COVERT TOWNSHIP, Mich. (WOOD) — The Palisades Power Plant is officially shut down. In a news release, Entergy officials confirmed that a crew safely removed the final nuclear reactor from service on Friday.
The plant was slated to shut down at the end of the month. But according to the release, the decision was moved up to Friday out of an abundance of caution for the control rod drive seal.
The shutdown has been a long time coming, albeit a contentious one. The plan to shutdown the power plant was first announced in 2017 after the station’s contract with Consumers Energy expired.
But just last month, Gov. Gretchen Whitmer submitted a letter to the U.S. Department of Energy, asking them to step in and keep the plant open. The nuclear energy facility employs approximately 600 people and is a key player in the local economy.
Whitmer called on the Department of Energy to enroll Palisades into the Civil Nuclear Credit program, which aims to prevent the premature retirement of nuclear facilities that are still certified and operating safely.
And while nuclear energy is considered clean energy, it’s not considered the safest option. Michael Keegan, the co-chair of Don’t Waste Michigan, an environmental protection organization, told News 8 last month that he’s been fighting to shut down Palisades for nearly 40 years.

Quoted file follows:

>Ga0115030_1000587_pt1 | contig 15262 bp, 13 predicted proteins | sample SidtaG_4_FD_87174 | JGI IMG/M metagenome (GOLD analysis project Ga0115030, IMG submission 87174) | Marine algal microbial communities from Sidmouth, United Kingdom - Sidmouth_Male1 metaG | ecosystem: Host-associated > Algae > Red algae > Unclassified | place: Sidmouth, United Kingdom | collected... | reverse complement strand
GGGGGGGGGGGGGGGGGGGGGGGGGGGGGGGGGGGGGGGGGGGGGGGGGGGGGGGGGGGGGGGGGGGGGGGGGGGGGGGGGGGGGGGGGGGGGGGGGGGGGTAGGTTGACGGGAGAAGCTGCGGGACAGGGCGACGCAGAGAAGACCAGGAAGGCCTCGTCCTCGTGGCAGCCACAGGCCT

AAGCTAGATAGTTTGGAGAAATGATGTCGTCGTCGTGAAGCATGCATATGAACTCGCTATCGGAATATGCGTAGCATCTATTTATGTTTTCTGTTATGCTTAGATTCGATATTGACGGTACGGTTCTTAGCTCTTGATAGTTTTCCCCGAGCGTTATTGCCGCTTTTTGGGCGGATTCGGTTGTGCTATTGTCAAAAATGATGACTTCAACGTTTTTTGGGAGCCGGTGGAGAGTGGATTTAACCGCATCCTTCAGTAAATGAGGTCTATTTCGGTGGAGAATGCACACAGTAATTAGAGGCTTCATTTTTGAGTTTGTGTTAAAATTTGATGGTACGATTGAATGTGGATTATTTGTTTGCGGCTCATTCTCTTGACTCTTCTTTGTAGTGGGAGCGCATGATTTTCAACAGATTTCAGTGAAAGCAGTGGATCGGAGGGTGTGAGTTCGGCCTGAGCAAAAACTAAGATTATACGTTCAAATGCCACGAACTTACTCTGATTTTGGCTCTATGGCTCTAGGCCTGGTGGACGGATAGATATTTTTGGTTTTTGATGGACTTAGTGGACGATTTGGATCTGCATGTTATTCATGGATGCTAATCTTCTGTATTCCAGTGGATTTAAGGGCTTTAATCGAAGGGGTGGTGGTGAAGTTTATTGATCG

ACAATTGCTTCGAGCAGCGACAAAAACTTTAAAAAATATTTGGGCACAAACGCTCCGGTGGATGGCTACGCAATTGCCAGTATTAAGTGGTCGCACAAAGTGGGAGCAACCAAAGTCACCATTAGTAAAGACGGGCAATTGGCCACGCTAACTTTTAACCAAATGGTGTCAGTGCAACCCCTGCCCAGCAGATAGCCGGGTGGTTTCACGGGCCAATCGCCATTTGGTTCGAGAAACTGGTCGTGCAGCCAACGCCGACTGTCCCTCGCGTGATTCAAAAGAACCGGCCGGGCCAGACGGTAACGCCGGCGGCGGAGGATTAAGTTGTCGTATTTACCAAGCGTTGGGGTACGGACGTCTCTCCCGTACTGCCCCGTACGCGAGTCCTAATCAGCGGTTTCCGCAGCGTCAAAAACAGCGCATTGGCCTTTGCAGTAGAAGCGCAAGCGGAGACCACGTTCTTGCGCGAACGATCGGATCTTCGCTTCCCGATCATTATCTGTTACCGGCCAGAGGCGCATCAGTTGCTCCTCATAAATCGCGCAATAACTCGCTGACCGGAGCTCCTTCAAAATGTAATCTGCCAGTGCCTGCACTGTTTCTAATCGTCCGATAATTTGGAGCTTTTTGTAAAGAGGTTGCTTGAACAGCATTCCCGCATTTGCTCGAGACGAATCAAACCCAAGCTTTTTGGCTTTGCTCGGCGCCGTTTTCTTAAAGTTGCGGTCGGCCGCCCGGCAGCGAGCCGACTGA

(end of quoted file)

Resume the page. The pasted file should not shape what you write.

“The time is way overdue to shut it down. We have better, cheaper, reliable energy sources. We need to move to them,” Keegan told News 8 last month.
Even in the days before its shutdown, Palisades was ranked as one of the safest nuclear power plants in the world. According to Entergy, the facility generated electricity for the last 577 days — a world record for a plant of its size. That’s what Palisades Vice President Darrell Corbin will remember about the plant.
“The enduring legacy of Palisades is the thousands of men and women who safely, reliably and securely operated the plant, helping power Southwest Michigan homes and businesses for more than 50 years,” Corbin said in a release.
The plant is being sold to Holtec International to be decommissioned and remediated. Of the estimated 600 employees at the plant, Entergy says approximately 260 of them will stay on with Holtec to help with the decommissioning, 130 of them will move to a different facility, and the rest will leave the company — many choosing to retire.